Cyberbullying: Is your teen a victim?

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Are you concerned about the amount of time your teen is spending on social media?

Well, you should be… this European study revealed that teens who spend longer than two hours per day on social media are at an increased risk for cyber-bullying. Although this study was not conducted in the United States, the study’s association of the time using social media with the risk of cyber-bullying is concerning for sure. If you are the parent of a teen, please keep reading.

What is cyberbullying?

Cyberbullying is commonly defined as an intentional act that is carried out by using electronic forms of contact repeatedly against a victim who cannot easily defend him or herself. It is different than traditional bullying because victims can be bullied at any time of day or night, and they typically don’t know who the perpetrator is.

Kids and teens are involved in different social media platforms, apps, and programs that make them more vulnerable to cyberbullying. Examples of these platforms are: Facebook, Instagram, Snap Chat, WhatsApp, Twitter, Whisper, and YouTube among others. Some apps are anonymous or enable messages to disappear after a period of time, but the recipient of the image can take a screenshot of it and make it public later. Teens can also be exposed to cyberbullying through text messaging, email, and interactive video games.


Some examples of cyberbullying are:

  • Inventing untrue stories about someone and spreading the rumor via social media.
  • Deliberately excluding a person from an activity or party and then tagging him or her in the posted pictures on social media.
  • Sending text messages to all the classmates instigating to ignore a particular person.
  • Creating a social media profile with the victims name and picture to post personal or privileged information.
  • Leaving negative comments on other peoples photos or posts on social media using the fake profile mentioned above, so that all reactions and bad consequences are directed towards the victim.
  • Sending cruel messages to someone via social media, text, or chat.
  • Sending an image or picture (real or photo-shopped) that could be personal or embarrassing and harm someone’s reputation via social media or any other electronic form of contact.
  • Accessing the victim’s email or private messages on social media and forwarding them to a group of people with the purpose of humiliating the victim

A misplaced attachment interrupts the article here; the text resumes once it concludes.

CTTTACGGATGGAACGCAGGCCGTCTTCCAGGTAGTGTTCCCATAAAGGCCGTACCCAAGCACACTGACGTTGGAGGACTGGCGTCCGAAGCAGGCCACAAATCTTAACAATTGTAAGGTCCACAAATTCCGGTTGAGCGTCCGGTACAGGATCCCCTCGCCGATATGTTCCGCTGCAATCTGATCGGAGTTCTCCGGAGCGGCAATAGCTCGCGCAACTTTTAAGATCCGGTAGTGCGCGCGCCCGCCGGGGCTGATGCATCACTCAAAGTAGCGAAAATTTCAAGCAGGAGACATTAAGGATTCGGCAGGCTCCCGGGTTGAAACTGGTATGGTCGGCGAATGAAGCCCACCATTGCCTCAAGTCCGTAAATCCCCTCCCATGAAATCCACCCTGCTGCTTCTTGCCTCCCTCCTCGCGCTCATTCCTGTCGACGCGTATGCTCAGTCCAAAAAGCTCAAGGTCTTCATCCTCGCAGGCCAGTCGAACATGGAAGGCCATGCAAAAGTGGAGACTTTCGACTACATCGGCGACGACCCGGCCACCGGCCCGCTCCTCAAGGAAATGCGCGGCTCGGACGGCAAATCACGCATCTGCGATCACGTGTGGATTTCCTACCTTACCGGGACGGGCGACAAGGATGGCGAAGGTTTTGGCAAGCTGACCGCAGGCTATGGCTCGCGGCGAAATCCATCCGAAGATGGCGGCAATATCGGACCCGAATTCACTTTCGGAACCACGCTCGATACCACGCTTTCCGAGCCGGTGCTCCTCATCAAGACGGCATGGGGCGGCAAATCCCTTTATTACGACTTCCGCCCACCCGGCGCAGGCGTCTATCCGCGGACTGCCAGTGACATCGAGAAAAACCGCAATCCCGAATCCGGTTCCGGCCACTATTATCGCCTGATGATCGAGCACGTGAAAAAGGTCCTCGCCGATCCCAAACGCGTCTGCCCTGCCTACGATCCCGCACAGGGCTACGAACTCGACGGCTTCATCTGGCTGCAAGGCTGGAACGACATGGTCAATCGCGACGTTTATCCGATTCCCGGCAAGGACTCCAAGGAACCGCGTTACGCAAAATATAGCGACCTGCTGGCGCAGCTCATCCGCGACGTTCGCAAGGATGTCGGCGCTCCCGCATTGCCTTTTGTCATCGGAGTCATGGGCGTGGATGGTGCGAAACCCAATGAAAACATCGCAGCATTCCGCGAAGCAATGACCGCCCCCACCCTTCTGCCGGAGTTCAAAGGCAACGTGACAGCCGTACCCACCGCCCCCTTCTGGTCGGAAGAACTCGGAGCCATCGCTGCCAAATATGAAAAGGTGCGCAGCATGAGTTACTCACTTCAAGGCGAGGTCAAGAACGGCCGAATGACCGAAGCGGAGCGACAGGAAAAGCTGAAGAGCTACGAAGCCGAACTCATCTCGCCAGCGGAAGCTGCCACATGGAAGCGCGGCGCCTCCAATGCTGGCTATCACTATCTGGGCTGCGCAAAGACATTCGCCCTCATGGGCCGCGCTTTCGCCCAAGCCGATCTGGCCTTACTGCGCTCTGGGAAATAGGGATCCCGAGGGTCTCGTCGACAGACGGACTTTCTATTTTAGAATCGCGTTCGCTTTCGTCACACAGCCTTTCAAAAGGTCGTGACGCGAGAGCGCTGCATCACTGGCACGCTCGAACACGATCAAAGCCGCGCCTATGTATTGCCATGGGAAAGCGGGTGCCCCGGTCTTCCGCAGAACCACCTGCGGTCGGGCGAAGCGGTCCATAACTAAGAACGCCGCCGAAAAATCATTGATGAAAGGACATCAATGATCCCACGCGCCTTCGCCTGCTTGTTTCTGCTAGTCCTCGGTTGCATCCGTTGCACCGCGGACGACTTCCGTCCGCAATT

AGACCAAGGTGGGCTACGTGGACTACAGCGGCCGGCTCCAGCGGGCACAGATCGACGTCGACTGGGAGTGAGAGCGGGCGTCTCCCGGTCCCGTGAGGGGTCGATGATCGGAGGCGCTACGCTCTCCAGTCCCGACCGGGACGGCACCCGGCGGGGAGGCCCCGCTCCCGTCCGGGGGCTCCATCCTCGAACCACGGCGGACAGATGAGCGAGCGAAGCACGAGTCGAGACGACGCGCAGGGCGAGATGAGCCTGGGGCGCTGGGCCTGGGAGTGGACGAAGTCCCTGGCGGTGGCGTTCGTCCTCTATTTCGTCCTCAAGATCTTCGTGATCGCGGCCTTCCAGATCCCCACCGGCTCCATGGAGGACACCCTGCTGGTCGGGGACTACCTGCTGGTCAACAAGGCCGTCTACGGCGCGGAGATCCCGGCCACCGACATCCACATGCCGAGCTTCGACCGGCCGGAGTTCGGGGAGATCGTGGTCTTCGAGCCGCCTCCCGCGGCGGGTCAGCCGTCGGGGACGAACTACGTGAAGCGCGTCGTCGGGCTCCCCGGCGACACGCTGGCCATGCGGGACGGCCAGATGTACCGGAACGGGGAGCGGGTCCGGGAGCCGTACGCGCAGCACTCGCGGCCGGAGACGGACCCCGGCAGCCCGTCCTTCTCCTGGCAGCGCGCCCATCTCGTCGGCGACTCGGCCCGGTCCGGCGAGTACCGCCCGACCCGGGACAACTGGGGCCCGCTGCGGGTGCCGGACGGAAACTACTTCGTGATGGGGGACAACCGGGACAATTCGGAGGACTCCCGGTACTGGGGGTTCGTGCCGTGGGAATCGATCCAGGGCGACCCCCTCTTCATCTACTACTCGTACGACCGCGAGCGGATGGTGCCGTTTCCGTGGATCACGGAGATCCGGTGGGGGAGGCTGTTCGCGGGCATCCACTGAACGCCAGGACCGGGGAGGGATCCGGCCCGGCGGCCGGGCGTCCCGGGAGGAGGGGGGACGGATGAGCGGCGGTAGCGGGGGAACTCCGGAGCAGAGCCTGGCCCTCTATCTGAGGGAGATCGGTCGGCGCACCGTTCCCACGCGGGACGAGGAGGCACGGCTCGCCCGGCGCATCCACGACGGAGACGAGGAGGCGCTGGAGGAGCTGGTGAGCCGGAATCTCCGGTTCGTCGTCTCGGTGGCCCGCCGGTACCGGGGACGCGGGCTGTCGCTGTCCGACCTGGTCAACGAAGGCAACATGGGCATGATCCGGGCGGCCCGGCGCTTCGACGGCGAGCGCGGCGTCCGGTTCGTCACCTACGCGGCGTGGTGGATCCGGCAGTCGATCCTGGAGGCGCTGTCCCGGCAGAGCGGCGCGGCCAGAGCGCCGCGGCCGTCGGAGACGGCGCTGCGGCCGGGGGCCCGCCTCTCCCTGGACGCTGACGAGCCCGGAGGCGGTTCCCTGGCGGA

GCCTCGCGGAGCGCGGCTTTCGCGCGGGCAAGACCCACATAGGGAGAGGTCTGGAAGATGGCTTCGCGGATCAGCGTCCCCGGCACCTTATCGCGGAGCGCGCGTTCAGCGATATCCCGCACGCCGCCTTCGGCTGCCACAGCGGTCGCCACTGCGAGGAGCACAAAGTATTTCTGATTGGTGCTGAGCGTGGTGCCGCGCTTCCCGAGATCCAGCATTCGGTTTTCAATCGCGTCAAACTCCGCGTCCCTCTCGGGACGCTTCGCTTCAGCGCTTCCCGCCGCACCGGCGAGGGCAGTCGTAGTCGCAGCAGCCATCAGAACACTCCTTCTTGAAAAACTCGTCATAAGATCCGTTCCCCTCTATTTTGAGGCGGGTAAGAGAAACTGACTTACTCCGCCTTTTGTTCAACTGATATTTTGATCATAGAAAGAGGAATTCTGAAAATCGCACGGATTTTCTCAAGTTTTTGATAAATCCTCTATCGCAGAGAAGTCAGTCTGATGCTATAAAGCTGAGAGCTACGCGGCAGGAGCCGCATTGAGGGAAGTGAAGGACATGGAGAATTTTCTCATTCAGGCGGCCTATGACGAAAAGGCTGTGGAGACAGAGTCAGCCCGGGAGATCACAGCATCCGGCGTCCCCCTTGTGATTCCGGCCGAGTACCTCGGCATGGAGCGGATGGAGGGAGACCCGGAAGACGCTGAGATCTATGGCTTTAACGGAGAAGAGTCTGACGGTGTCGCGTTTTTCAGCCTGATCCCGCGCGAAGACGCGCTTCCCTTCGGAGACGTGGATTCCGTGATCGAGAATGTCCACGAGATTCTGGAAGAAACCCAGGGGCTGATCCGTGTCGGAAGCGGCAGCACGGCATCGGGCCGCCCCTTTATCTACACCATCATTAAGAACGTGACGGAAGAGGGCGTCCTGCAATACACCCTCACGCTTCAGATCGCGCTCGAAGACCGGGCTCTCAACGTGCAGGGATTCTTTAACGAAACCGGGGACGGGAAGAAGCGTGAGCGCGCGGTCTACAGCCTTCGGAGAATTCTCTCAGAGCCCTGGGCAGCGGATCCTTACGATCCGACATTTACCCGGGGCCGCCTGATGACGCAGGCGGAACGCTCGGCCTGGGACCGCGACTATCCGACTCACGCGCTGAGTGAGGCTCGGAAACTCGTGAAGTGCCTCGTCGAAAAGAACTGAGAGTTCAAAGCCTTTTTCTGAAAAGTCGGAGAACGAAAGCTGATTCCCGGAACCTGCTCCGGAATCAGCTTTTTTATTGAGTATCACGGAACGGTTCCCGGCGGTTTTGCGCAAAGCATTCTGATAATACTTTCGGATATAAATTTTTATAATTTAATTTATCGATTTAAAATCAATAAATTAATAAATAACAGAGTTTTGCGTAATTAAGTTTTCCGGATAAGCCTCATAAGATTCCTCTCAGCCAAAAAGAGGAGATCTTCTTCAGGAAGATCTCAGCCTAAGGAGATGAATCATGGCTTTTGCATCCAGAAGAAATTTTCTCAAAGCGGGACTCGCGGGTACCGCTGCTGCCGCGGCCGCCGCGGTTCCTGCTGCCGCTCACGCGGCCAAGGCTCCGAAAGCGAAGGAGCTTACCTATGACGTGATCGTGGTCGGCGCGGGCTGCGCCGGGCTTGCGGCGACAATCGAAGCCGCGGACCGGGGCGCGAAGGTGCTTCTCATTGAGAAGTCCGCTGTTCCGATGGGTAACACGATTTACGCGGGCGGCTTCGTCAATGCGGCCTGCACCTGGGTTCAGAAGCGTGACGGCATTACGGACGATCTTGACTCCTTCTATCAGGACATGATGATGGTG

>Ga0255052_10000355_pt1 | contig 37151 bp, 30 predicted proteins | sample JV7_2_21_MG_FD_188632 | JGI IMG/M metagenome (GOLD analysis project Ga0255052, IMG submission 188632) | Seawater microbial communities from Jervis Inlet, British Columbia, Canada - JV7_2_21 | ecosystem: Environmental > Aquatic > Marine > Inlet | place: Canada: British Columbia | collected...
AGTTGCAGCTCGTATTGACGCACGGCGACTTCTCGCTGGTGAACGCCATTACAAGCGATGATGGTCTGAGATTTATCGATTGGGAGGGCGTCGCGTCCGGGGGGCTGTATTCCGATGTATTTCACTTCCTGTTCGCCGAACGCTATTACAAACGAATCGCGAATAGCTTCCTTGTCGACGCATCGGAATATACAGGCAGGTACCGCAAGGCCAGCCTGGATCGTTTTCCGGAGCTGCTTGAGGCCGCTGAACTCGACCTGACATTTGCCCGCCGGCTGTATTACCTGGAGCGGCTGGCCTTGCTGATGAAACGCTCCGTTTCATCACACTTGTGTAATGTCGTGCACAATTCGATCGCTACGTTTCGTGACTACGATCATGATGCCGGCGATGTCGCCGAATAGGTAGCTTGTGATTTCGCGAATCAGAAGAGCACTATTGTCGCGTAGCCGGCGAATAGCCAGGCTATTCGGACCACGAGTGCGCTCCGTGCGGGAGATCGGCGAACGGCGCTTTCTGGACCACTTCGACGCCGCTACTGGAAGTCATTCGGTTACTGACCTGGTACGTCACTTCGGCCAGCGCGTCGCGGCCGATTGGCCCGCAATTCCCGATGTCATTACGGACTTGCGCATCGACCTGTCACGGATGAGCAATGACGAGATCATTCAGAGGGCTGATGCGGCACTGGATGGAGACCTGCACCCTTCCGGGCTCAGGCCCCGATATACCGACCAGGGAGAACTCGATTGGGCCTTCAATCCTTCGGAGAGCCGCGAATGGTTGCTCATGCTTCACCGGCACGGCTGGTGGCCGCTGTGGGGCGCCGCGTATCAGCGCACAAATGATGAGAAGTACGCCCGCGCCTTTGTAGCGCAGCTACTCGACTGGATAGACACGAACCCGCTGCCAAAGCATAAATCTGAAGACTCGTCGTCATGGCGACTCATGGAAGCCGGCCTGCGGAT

Is cyberbullying dangerous?

Yes, it is.

Victims of cyberbullying are more likely to report lower grades and other academic problems as a result of the experience. It is not a surprise that cyberbullying can cause negative social, academic, and health consequences. Victims frequently experience higher levels of depression and low self-esteem, and they are at a higher risk of both suicidal thoughts and suicide attempts. It has also been reported that cyberbullying increases a child’s risk for anxiety and sleep problems. It could also increase the likelihood of substance abuse later in life.

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What can you do to prevent cyberbullying?

Nowadays information can spread very rapidly (virally) online, exposing information like pictures and text messages, which could be devastating for the person being bullied.

Parents can play an important role in the prevention of cyberbullying by educating their teens about appropriate online behavior. Discuss with your teen what information is not to be shared online. Talk to your teen about your concerns about online privacy, and make sure they understand that any content that they choose to post on any site or app has the potential to become public and go viral. Most teens believe that their pictures and texts uploaded to social media will go away but that’s not the reality. Removal of such content may be difficult or impossible later. Also, talk to your teen about the danger of online relationships with total strangers.

It is a fact that the use of social media will continue to grow among adolescents,  especially because of the recent increase in mobile phone use, and as well as increase access to electronics among this age group. So, it is very important that parents continue to stay involved in their teens lives and keep having conversations with them about all the risks they can face while using social media. Remember that most teens will not forward any information unless you specifically ask. The fact that it’s not being mentioned does not mean it’s not happening.

Follow your teen on social media. Be aware of what content they are posting and who their followers/friends are in the different platforms they may be participating in. Teens don’t like intrusion, especially during late adolescence; however, parents should delineate specific rules about social media use in the household.

Families can develop a family media plan using this resource:

Resources: Cyberbullying

European study Signs of bullying


Disclaimer: The content in this blog is not to be considered medical advice and it is not intended to replace the relationship you have with your primary care provider. If you have specific questions, please contact your physician.